Different techniques can be used to quantify LDL into different classes. These include fast protein liquid chromatography, nuclear magnetic resonance (NMR) spectroscopy, disc polyacrylamide electrophoresis, density gradient ultracentrifugation and gradient gel electrophoresis. Among these, NMR spectroscopy has the advantage of being able to measure simultaneously particle concentration, lipid mass-weighted particle diameter and the predominant class of both LDL and high density lipoprotein (HDL).
3-hydroxy-3-methylglutaryl-coenzyme A (HMG Co-A) reductase inhibitors (statins) and fibric acid derivatives (fibrates) are two widely used agents for treatment of dyslipidemia[1,9]. Statins have been shown to improve cardiovascular mortality and outcomes in multiple clinical trials. Detailed analyses of angiographic trials of statin therapy have yielded important insights. In patients with CAD and "normal" cholesterol, the progression of disease as defined by progressive angiographic narrowing has been shown to correlate with concentration of intermediate density lipoprotein (IDL) cholesterol and HDL cholesterol but not with LDL cholesterol. The NHLBI-II trial reported that subjects with greater angiographic "stability" had significantly greater reductions in total LDL mass, small dense LDL and IDL mass. Among the successfully treated subjects in the MARS trial, triglyceride rich lipoprotein levels were the predominant predictors of progression. In the STARS trial, reduction in small, dense LDL was the best predictor of angiographic improvement. In a detailed analysis, investigators from the Stanford Coronary Risk Intervention Project showed that despite almost identical LDL cholesterol at baseline and comparable diet and drug induced reduction in levels of LDL cholesterol, patients with subclass pattern B (predominantly small dense LDL), but not those with pattern A (predominantly large, buoyant LDL) showed progression of atherosclerosis. These studies illustrate the importance of LDL particle size to progression of atherosclerosis and adverse cardiac outcomes.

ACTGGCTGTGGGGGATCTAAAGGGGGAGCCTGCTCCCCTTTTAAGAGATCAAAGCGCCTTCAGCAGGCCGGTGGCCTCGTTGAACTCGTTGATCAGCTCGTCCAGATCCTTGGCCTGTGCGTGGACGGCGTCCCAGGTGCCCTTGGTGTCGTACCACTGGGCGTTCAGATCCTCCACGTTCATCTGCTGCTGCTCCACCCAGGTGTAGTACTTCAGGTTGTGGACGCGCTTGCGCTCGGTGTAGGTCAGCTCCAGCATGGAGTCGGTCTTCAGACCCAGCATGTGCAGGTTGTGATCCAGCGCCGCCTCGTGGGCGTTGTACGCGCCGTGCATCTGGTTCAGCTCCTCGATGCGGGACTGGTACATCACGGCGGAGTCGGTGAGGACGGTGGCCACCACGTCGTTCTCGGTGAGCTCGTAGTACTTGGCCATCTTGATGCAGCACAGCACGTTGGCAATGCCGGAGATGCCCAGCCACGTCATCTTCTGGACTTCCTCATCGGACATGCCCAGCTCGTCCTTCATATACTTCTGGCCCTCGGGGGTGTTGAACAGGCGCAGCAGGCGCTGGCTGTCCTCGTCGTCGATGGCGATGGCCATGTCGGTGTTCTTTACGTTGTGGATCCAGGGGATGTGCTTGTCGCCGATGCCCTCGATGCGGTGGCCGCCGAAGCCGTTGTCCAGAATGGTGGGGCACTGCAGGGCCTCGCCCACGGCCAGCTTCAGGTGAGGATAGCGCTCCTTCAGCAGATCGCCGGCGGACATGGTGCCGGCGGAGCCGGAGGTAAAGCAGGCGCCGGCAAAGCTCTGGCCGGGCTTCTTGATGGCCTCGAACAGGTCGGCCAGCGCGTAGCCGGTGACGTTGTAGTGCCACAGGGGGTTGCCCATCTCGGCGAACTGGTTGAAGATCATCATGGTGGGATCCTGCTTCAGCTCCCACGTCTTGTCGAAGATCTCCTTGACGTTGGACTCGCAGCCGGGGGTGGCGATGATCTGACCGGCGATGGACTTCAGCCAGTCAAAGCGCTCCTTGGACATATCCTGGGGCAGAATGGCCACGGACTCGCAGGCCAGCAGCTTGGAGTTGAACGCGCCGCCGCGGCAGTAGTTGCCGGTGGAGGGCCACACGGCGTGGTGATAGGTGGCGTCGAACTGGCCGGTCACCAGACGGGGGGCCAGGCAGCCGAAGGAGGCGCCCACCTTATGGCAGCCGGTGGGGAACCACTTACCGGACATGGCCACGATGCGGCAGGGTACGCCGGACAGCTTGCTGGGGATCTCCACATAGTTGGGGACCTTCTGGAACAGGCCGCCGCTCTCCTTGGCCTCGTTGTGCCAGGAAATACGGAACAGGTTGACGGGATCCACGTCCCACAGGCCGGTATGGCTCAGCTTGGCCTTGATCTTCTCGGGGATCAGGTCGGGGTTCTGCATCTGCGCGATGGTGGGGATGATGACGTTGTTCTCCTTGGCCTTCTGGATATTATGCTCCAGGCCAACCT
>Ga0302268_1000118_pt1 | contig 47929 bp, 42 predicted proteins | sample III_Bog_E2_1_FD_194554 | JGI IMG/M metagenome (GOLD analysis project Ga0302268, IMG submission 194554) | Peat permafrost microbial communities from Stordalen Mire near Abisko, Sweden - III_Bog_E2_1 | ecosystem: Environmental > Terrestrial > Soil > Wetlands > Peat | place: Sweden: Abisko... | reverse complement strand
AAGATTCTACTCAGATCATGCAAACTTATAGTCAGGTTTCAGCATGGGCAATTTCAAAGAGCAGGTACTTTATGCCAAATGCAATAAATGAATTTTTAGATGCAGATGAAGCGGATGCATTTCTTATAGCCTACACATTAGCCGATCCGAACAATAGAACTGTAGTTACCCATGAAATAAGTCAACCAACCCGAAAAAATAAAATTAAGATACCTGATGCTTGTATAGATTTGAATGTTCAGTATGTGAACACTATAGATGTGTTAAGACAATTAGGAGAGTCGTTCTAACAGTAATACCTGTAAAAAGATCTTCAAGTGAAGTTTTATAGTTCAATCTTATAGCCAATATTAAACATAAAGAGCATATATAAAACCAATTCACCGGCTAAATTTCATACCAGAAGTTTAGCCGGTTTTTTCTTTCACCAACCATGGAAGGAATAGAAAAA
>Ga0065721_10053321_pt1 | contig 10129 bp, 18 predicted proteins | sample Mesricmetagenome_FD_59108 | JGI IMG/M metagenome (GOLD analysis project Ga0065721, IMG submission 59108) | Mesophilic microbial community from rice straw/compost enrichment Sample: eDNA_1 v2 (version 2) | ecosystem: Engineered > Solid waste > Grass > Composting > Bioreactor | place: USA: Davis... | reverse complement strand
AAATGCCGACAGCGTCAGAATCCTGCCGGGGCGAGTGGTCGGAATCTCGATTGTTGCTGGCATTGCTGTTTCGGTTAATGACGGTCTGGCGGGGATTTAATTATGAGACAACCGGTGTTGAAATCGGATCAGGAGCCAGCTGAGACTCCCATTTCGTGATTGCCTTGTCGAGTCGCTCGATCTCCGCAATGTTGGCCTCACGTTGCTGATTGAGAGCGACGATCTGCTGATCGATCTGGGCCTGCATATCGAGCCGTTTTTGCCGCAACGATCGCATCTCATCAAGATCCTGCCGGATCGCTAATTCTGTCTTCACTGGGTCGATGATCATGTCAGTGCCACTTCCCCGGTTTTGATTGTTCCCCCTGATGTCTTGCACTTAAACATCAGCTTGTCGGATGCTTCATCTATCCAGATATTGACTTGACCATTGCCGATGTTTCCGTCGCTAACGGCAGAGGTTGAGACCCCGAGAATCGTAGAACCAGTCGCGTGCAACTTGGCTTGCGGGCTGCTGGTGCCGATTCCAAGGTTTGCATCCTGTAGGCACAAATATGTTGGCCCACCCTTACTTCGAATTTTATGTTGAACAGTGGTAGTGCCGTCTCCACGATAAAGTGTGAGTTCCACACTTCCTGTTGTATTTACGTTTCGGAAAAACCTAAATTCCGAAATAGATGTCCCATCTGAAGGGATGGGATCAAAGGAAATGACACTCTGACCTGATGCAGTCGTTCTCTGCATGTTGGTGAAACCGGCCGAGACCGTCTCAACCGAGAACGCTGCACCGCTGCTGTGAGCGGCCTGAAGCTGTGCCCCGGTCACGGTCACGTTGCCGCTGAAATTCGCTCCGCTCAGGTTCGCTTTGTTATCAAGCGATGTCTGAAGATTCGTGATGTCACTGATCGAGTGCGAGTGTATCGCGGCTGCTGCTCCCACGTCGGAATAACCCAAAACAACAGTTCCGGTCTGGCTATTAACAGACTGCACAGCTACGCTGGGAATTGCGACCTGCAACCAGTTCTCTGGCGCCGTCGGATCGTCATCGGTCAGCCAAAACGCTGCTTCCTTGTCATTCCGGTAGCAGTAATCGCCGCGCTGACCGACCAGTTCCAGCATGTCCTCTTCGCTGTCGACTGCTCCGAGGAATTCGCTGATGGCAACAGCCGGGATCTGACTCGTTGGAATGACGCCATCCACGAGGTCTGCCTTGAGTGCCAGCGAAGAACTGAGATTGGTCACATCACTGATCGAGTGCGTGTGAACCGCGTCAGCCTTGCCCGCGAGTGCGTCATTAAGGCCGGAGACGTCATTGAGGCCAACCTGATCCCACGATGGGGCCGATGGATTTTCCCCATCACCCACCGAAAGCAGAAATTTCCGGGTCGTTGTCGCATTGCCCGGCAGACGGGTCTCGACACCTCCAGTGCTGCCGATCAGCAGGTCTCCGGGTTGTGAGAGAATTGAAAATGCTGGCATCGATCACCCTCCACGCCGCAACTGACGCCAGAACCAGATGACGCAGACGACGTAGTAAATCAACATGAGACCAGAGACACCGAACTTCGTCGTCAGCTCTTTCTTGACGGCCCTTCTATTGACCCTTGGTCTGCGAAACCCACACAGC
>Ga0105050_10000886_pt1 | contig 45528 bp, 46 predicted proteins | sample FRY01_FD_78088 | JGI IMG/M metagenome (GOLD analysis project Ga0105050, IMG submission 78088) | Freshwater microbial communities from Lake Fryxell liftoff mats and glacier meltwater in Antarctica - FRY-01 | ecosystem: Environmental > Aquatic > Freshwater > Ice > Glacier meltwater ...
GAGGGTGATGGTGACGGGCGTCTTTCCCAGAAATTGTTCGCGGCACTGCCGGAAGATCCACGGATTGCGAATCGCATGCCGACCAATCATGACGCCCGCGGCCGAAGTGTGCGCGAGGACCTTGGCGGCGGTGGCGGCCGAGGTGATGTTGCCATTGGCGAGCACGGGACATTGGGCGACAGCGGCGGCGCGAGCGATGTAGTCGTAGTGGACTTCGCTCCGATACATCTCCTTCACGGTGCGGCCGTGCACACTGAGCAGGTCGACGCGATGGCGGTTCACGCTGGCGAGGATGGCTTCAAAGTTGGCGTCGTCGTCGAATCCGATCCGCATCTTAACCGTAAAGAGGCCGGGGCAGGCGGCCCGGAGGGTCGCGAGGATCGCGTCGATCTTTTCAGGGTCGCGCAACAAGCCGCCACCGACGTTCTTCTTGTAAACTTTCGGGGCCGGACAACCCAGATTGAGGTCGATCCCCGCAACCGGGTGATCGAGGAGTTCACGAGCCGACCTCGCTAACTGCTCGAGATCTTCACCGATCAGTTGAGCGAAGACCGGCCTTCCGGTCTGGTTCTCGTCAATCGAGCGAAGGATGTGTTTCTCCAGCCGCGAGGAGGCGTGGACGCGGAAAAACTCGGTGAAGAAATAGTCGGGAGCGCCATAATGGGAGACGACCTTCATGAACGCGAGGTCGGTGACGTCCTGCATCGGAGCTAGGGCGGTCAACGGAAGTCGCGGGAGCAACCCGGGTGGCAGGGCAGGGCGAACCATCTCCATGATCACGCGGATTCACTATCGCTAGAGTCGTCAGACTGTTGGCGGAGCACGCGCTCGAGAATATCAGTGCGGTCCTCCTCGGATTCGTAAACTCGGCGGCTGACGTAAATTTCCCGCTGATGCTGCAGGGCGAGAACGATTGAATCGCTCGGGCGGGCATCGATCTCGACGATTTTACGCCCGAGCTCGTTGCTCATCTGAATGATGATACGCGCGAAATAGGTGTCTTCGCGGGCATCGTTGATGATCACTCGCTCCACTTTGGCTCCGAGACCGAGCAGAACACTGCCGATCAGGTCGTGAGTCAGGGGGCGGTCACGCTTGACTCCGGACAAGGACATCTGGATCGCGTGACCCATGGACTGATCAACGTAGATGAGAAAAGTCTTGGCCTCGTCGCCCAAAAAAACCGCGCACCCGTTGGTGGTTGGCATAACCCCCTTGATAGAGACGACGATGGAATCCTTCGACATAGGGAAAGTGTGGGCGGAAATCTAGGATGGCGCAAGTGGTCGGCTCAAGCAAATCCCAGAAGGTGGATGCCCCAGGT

Fibrates are another major class of lipid modifying drug. Clinical trials of fibrates have revealed conflicting results. Of the 5 major fibrate trials in the modern era, only the VA-HIT study with gemfibrozil showed a significant reduction in major cardiovascular events as well as stroke. Detailed analysis of the lipid profile in the VA-HIT trial showed that both LDL particle numbers and HDL particle numbers were independent predictors of adverse outcome whereas LDL cholesterol and HDL cholesterol were not.
Knowledge of the effects of different classes of lipid lowering agents on lipoprotein subclasses, particularly on the particle concentration and size, is essential. In this study we treated subjects with hypercholesterolemia sequentially with statins and fibrates, the two main classes of lipid lowering drugs and studied the changes in lipoprotein subclasses and average particle diameters with an NMR method.